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Peer Review 2: Ahmed Alshaibani

Page history last edited by Ahmed Alshaibani 9 years, 4 months ago

1. Is there a clear argument/thesis to the paper? Identify the thesis directly in the text or paraphrase it in your own words.


-This paper seems to clearly states a thesis its introduction paragraph being “There is a clear thesis: This image that has been portrayed by the media affects everyone, it not only sets a false image for younger girls and women to look up to and try to compare with but also it sets this image for men that women have to look like that in order to be beautiful. Dove is here to change that, here to set things right, and support true beauty.” The argument for what Dove is advertising is also clear In that they support true beauty as opposed to fake.


2. Does the paper have a clear exigence and purpose? Do you have a solid idea of why this argument is an important one and/or why it is or should be interesting to an audience made up of people such as yourself? What is the exigence?


- The paper does seem to have a clear exigency and purpose because it is successful in informing the reader about the a common everyday problem with people and society in that we should begin accepting true beauty as opposed to the fake stuff seen in Hollywood and movies. We are all

naturally beautiful


3. Does the paper follow a clear structure or does it read more like a disconnected series of observations? I.e., do the different paragraphs or sections of the piece seem to follow from one another? Are there appropriate transitions between different sections and ideas? Is there any part of the paper that seems unnecessary - "beside the point" or unrelated to the overall argument of the project as a whole?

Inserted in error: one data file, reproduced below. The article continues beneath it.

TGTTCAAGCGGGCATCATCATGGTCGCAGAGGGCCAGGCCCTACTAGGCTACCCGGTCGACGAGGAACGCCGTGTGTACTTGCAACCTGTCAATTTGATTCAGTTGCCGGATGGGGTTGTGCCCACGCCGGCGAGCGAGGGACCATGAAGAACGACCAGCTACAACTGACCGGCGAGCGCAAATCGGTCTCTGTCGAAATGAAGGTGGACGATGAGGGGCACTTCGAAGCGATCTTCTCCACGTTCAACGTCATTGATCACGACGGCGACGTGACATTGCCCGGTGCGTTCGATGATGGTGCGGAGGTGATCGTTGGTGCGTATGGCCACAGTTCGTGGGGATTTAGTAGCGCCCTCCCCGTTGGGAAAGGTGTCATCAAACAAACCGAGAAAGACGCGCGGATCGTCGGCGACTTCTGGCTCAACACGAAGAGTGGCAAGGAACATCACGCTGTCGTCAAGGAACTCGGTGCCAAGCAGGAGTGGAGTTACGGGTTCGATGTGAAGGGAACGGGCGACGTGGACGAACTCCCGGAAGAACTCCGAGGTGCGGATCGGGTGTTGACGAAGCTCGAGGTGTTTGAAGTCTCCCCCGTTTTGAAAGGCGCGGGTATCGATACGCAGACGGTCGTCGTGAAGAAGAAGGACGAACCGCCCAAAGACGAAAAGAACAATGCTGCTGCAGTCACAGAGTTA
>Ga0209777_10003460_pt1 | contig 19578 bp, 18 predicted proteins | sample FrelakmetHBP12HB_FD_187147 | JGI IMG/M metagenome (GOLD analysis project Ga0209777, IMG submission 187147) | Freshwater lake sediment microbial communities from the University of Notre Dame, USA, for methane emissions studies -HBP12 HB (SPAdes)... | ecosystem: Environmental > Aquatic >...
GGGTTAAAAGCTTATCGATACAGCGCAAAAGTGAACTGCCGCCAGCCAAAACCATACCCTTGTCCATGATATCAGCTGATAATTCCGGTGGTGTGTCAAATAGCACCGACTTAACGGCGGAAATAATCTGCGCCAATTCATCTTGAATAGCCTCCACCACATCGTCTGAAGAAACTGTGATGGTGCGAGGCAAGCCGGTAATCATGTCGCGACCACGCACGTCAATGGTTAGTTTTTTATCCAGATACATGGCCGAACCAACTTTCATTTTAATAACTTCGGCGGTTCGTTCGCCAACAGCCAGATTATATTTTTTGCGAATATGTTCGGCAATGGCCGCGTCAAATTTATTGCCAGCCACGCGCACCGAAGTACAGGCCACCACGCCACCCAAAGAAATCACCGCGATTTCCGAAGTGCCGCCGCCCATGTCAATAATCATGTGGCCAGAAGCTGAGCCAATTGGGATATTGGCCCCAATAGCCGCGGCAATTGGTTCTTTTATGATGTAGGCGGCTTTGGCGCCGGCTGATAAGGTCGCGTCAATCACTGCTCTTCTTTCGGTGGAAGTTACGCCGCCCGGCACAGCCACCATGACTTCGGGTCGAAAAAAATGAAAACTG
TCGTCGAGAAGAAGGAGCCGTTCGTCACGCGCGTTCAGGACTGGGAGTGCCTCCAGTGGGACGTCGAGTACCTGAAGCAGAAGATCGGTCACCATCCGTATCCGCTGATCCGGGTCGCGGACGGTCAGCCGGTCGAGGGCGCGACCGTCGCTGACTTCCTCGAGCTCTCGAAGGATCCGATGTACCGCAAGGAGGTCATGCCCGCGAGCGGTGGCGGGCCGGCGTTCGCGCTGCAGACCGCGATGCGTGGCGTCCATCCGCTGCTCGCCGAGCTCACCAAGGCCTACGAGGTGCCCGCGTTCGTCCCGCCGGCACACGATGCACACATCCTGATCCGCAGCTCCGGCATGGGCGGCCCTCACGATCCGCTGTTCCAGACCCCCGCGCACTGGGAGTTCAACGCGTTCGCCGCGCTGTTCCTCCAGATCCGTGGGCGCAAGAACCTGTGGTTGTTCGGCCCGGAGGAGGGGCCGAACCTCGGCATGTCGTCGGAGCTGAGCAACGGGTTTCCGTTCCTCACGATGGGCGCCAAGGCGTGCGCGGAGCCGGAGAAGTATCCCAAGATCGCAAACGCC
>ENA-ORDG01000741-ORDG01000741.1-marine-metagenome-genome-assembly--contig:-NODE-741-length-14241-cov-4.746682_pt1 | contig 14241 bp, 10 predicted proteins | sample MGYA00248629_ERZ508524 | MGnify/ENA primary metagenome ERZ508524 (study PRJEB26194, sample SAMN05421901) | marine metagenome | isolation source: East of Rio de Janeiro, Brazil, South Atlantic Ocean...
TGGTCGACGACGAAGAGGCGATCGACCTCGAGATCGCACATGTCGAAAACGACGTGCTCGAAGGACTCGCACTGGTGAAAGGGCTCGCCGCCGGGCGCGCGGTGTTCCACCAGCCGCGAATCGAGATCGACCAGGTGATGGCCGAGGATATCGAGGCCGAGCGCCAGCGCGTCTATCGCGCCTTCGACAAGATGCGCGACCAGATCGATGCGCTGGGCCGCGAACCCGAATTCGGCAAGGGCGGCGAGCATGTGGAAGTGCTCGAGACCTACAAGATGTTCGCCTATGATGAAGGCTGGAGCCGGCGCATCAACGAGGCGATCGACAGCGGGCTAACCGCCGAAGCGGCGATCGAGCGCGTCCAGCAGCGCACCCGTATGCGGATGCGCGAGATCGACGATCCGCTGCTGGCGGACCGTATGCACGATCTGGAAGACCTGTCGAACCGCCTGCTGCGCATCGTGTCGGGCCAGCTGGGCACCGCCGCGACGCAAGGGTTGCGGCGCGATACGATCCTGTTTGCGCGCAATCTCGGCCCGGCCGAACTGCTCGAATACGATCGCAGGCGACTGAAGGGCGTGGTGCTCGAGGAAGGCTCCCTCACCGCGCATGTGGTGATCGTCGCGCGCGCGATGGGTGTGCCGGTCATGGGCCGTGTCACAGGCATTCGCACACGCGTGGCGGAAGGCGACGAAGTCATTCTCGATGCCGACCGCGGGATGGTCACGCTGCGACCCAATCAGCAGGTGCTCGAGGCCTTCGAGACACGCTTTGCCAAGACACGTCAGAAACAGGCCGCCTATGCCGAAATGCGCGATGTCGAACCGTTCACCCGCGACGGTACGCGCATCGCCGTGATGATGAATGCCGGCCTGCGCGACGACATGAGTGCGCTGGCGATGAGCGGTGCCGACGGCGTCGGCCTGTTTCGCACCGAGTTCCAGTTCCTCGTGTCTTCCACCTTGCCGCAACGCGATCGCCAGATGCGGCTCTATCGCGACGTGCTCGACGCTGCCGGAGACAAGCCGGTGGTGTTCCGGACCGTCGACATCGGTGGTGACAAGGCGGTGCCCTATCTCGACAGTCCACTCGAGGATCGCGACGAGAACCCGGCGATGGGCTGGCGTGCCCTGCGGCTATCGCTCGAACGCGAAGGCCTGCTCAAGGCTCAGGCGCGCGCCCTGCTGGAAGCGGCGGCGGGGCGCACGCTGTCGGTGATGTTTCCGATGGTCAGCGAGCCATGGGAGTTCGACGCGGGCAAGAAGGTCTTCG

- The paragraphs of the article seem to tie into each other really well in that they are all related to each other in sequential order and all support the writer’s thesis.


4. Did any argument or analysis in this paper seem unwarranted or exaggerated (in other words, did you think the writer was "jumping to conclusions" at times or being unfairly judgmental or dismissive)?


- It did not seem the arguments presented were exaggerated.  These are all arguments concerning a common everyday issue that many can attest to.


5. What, in your opinion, is the strongest part of this paper?


-In my opinion, the strongest part of the paper was when the author references a survey conducted on woman about how woman percept themselves as.


6. What, in your opinion, is the weakest part of this paper?


-In my opinion, the weakest part of the paper was the


7. If you were presenting a counter-argument to the paper (i.e., an attempt to argue against the thesis or central argument of the paper), what would it be? E.g., if you were asked to provide a counter-argument to the example paper we read on "Advergaming," you might argue that advertising in gaming is either not as widespread or not as problematic as the authors suggests (and provided reasons).


- A counter argument that may be presented is that “we need to really make ourselves look beautiful in order to be noticed in society”


8. On the sentence-level, did you find the paper to be well written? Does it contain poor grammmar or sentence-fragments? Is it unnecessarily wordy at times?


-On a sentence level, the paper is fairly well written with very little grammatical errors.


9. Finally, what grade would you give this paper if you were evaluating it as it is now?


-As of now, I would grade this paper at a B+>stronger explanation of the use of rhetorical tools would improve this grade.


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